Sunday, July 15, 2012

A discussion on difficulty in reading YA lit disguised as a book review: Chime by Franny Billingsley

 From Goodreads:
Before Briony's stepmother died, she made sure Briony blamed herself for all the family's hardships. Now Briony has worn her guilt for so long it's become a second skin. She often escapes to the swamp, where she tells stories to the Old Ones, the spirits who haunt the marshes. But only witches can see the Old Ones, and in her village, witches are sentenced to death. Briony lives in fear her secret will be found out, even as she believes she deserves the worst kind of punishment.

Then Eldric comes along with his golden lion eyes and mane of tawny hair. He's as natural as the sun, and treats her as if she's extraordinary. And everything starts to change. As many secrets as Briony has been holding, there are secrets even she doesn't know.

So I'm a hypocrite y'all. For the past few months, I've been kind of turning my nose up at reviews that aren't written completely by the blogger. I've lately been of the opinion that if you're going to write a book review, write the whole thing; don't take the easy way out and let the publisher write the summary for you. But here's the thing: I had such a hard time with this book, that I wouldn't even know where to begin to write the summary myself. Thus, I had to take the easy way out today. So yes, I am now eating my words.

Then why review it, you ask? Well, because there's a bigger issue here that I want to discuss under the guise of a book review. So this post is not so much a review, but I hope it will result in those of you who are reading to share your own thoughts about this topic.

Okay, so for the record, I did not care for this book in the slightest. I could not picture myself in Briony's world and to be honest, I had a very hard telling what world she lived in. She talked of London on occasion, but then she also referred to this otherworldly place known as Swampsea and at first I had a difficult time envisioning the world Briony created for her readers. I eventually had to do a little research and discover that the book takes place in England around the turn of the twentieth century. For a while there, however, I was almost questioning whether it took place on this earth, that's how confused I was.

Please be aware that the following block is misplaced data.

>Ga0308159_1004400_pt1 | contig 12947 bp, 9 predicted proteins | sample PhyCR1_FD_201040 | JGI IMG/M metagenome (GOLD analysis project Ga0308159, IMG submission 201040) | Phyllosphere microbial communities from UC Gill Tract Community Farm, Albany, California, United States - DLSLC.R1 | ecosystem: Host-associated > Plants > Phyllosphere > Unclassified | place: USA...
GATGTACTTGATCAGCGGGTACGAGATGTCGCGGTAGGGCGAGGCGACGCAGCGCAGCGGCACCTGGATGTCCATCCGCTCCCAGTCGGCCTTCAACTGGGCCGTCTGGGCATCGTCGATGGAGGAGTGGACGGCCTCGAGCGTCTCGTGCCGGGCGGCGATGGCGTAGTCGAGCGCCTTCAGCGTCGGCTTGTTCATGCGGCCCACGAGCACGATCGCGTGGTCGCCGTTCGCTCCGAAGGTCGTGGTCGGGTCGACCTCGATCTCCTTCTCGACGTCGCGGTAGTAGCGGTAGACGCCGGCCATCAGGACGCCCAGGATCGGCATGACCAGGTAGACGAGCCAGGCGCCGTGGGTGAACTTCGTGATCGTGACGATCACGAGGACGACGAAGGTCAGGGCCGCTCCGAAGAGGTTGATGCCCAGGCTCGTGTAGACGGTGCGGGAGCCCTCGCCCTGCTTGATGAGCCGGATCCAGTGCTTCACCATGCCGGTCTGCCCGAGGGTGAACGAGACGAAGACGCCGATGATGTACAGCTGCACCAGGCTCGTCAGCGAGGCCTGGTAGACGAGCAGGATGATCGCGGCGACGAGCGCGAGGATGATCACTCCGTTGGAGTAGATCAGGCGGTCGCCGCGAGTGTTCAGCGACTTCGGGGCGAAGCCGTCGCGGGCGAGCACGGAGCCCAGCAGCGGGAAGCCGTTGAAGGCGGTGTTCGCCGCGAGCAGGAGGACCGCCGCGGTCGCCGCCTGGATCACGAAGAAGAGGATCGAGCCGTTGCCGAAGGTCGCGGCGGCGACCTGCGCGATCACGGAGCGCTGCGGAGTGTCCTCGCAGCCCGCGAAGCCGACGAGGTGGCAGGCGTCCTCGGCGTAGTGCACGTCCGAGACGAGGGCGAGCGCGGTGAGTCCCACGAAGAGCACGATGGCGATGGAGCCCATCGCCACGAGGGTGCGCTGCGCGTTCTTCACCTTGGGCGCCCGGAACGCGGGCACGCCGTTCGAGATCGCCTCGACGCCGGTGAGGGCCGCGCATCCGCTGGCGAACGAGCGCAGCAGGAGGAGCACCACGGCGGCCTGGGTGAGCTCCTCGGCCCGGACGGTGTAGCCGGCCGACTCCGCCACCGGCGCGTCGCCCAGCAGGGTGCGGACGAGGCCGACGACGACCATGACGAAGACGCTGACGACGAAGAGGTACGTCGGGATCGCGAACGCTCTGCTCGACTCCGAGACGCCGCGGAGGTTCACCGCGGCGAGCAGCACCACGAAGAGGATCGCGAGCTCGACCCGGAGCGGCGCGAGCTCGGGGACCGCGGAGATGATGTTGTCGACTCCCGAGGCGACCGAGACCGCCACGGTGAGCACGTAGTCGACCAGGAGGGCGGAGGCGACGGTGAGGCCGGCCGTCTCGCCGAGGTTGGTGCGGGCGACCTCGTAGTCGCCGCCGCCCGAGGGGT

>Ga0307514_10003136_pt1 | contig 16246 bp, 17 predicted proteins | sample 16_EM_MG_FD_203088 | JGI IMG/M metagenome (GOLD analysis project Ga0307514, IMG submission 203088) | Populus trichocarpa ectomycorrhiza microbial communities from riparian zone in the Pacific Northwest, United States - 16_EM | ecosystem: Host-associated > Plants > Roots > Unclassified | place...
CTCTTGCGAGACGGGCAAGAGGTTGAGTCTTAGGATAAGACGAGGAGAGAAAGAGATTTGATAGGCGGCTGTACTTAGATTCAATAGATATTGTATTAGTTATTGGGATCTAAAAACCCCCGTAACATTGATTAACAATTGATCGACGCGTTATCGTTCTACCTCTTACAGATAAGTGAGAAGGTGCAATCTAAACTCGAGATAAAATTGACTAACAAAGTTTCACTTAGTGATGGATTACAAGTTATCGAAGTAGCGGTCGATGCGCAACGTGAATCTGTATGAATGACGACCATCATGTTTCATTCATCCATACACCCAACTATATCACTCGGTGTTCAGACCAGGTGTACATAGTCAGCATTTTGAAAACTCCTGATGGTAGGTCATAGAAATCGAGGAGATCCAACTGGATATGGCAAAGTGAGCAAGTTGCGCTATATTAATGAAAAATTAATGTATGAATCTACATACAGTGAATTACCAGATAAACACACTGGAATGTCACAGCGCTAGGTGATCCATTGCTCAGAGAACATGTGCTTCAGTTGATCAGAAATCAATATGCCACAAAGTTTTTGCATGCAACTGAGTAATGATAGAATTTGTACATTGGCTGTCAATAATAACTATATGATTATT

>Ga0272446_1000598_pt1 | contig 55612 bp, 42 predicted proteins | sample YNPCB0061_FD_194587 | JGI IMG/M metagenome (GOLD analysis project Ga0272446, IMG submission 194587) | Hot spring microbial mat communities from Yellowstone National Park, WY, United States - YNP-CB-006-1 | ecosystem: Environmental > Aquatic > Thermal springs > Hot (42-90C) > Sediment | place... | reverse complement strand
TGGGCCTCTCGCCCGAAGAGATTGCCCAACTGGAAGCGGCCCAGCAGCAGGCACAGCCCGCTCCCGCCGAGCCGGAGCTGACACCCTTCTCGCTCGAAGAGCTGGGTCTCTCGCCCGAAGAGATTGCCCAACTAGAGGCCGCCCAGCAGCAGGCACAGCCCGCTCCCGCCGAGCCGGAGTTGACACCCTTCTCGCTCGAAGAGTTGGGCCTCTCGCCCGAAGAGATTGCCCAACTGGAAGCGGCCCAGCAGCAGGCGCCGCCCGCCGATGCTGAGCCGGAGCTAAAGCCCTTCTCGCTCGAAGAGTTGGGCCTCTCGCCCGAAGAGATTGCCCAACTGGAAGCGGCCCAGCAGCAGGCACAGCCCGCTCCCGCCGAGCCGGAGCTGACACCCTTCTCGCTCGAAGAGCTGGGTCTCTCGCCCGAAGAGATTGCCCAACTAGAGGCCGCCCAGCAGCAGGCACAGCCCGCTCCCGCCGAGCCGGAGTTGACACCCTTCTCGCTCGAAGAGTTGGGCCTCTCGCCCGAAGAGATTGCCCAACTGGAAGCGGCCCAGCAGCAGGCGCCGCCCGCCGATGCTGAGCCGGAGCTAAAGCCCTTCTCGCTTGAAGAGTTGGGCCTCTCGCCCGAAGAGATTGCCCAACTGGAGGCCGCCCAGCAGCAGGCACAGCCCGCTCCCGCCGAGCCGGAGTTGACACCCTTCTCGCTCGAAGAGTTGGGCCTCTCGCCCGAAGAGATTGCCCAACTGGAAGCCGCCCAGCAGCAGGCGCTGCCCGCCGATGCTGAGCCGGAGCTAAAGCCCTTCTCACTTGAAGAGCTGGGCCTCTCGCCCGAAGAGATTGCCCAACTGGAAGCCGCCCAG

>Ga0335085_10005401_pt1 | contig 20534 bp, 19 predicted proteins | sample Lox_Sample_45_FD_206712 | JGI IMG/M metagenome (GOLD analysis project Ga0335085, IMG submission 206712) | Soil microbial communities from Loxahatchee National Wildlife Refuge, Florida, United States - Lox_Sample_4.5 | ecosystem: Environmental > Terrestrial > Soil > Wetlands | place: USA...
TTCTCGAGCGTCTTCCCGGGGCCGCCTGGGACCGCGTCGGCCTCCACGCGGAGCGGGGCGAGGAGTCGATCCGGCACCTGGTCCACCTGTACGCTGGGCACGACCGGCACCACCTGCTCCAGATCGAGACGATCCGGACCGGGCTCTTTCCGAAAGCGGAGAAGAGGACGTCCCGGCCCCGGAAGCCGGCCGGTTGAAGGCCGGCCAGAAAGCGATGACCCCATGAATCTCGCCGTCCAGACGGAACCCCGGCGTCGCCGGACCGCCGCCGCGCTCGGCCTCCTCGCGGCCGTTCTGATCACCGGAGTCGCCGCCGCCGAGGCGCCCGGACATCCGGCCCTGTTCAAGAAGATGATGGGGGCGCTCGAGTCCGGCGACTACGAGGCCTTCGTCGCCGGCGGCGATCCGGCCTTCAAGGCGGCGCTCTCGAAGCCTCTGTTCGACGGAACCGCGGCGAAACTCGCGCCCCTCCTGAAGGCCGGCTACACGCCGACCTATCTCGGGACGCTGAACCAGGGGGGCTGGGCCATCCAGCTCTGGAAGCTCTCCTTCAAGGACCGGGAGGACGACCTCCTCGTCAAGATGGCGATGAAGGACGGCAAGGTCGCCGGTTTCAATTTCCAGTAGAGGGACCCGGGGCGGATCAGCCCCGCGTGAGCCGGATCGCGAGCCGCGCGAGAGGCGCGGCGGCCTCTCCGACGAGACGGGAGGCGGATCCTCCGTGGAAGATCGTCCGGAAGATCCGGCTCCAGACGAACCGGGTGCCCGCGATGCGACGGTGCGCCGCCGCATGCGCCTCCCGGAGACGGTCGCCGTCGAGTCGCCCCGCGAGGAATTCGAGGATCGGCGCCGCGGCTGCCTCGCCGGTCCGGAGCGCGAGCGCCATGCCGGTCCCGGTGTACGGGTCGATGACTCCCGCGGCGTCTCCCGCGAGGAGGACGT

So despite my dislike for this book, much of that I truly feel had to do with my lack of understanding of what was going on. For this reason, I think it would be a great selection to assign for a high school English class because of the challenge some will inevitably experience while trying to follow the story. The entire time I listened to the audiobook all I kept thinking to myself was how much I really wanted to read this for a book club because I needed to talk about and work through what was going on with other people.

The challenge this book poses while reading also helps make a case for putting books written for teens in classrooms rather than only teaching Classics. So often I hear teachers (incorrectly) lamenting that YA is bereft of any sort of literary sophistication and therefore it's important for students to learn the Classics. Let me just say that even though this book was written for a teenage audience, there is nothing lacking in the sophistication department when it comes to the literary merit of the writing. It was beautiful and poetic, but it was so sophisticated that I, a 32-year-old TEACHER OF LITERATURE, had trouble following the story and could have benefited greatly from a group discussion of plot elements and literary devices used by the author. I am not ashamed to admit I had trouble with this story because I think teachers need to liberate themselves from this notion that we're supposed to know everything. 

When it came to this story, I knew very little and lacked any sort of expertise as a reader so I would love to sit down and talk to other teachers, librarians, and teenagers who connected with the story, or maybe even had trouble with it like me, to gain a greater understanding for what was going on that I was somehow missing. As I'm currently reading the book The Literature Workshop by Sheridan Blau for a class, I'm starting to realize this front teachers put up for their students that they're supposed to be expert readers, but what if we allowed them to see our confusion on occasion? What might that do to their confidence as readers? It might show them that it's okay for reading to cause you confusion and that "right answers" (or even answers period) don't just always come to you; sometimes they take work.

There are so many people who mistakenly believe that YA lit today is all fluff and no substance, but this book (along with so many others, I could make a list of them - maybe I will!) proves the naysayers wrong. So despite my frustrating reading (listening) experience, I longed to discuss my confusion with some group, any group of readers, be it students or teachers.